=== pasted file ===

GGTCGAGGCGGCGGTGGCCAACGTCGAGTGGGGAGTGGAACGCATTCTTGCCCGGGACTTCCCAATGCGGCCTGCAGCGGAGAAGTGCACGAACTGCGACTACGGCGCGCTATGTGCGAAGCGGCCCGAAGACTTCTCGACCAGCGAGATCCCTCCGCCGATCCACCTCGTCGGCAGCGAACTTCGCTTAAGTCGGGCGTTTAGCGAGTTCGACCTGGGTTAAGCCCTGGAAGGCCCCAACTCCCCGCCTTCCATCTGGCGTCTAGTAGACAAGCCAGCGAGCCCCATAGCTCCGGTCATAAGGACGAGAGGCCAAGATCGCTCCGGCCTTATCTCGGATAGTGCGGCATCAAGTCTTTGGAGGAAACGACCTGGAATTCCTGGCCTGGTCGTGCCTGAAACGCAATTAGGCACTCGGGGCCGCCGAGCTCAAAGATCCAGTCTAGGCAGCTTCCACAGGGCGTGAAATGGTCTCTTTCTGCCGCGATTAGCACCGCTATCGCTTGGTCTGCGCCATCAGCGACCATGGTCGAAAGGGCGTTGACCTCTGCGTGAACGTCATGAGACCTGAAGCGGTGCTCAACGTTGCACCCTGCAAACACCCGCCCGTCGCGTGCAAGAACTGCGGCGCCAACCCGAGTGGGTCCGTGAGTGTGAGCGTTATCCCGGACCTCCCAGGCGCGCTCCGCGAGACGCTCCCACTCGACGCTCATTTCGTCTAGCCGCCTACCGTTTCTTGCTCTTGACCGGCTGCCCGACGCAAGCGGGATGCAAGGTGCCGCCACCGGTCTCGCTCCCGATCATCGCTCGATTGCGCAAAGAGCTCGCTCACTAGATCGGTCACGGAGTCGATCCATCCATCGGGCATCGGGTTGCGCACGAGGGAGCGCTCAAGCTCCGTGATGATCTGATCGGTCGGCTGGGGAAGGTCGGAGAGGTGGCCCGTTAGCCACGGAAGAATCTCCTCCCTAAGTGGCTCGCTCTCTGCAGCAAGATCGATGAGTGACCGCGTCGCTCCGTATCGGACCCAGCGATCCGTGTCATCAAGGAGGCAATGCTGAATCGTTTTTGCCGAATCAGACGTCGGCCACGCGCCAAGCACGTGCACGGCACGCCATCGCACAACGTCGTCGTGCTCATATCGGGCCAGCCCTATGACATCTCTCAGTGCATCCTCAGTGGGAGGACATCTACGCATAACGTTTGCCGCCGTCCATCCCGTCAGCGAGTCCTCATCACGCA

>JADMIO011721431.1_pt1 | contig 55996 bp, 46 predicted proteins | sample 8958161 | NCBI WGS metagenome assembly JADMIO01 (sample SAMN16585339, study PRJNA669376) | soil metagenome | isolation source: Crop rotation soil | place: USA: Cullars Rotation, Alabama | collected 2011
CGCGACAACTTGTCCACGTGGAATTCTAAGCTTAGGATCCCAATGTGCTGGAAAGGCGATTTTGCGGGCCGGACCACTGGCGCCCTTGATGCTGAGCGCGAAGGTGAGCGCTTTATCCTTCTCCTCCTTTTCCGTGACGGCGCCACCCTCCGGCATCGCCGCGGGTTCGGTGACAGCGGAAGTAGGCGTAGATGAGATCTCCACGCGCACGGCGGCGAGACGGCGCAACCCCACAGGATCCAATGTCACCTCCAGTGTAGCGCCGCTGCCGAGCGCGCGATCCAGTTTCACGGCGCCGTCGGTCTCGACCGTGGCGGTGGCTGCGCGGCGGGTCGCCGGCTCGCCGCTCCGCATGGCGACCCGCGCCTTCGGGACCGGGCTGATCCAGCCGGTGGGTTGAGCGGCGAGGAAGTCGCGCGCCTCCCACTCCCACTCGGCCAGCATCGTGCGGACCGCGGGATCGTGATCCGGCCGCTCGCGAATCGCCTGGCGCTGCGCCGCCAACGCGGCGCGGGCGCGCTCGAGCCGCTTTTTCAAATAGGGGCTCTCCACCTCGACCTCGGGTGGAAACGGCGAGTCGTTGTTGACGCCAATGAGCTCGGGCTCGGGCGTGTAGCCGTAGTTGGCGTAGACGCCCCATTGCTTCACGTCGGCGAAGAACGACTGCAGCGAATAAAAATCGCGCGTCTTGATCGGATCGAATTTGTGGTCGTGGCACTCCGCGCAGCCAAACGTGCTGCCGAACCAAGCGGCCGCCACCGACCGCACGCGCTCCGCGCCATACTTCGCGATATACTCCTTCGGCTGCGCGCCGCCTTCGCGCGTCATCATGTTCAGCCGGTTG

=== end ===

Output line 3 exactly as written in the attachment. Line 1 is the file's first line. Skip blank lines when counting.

CGCGACAACTTGTCCACGTGGAATTCTAAGCTTAGGATCCCAATGTGCTGGAAAGGCGATTTTGCGGGCCGGACCACTGGCGCCCTTGATGCTGAGCGCGAAGGTGAGCGCTTTATCCTTCTCCTCCTTTTCCGTGACGGCGCCACCCTCCGGCATCGCCGCGGGTTCGGTGACAGCGGAAGTAGGCGTAGATGAGATCTCCACGCGCACGGCGGCGAGACGGCGCAACCCCACAGGATCCAATGTCACCTCCAGTGTAGCGCCGCTGCCGAGCGCGCGATCCAGTTTCACGGCGCCGTCGGTCTCGACCGTGGCGGTGGCTGCGCGGCGGGTCGCCGGCTCGCCGCTCCGCATGGCGACCCGCGCCTTCGGGACCGGGCTGATCCAGCCGGTGGGTTGAGCGGCGAGGAAGTCGCGCGCCTCCCACTCCCACTCGGCCAGCATCGTGCGGACCGCGGGATCGTGATCCGGCCGCTCGCGAATCGCCTGGCGCTGCGCCGCCAACGCGGCGCGGGCGCGCTCGAGCCGCTTTTTCAAATAGGGGCTCTCCACCTCGACCTCGGGTGGAAACGGCGAGTCGTTGTTGACGCCAATGAGCTCGGGCTCGGGCGTGTAGCCGTAGTTGGCGTAGACGCCCCATTGCTTCACGTCGGCGAAGAACGACTGCAGCGAATAAAAATCGCGCGTCTTGATCGGATCGAATTTGTGGTCGTGGCACTCCGCGCAGCCAAACGTGCTGCCGAACCAAGCGGCCGCCACCGACCGCACGCGCTCCGCGCCATACTTCGCGATATACTCCTTCGGCTGCGCGCCGCCTTCGCGCGTCATCATGTTCAGCCGGTTG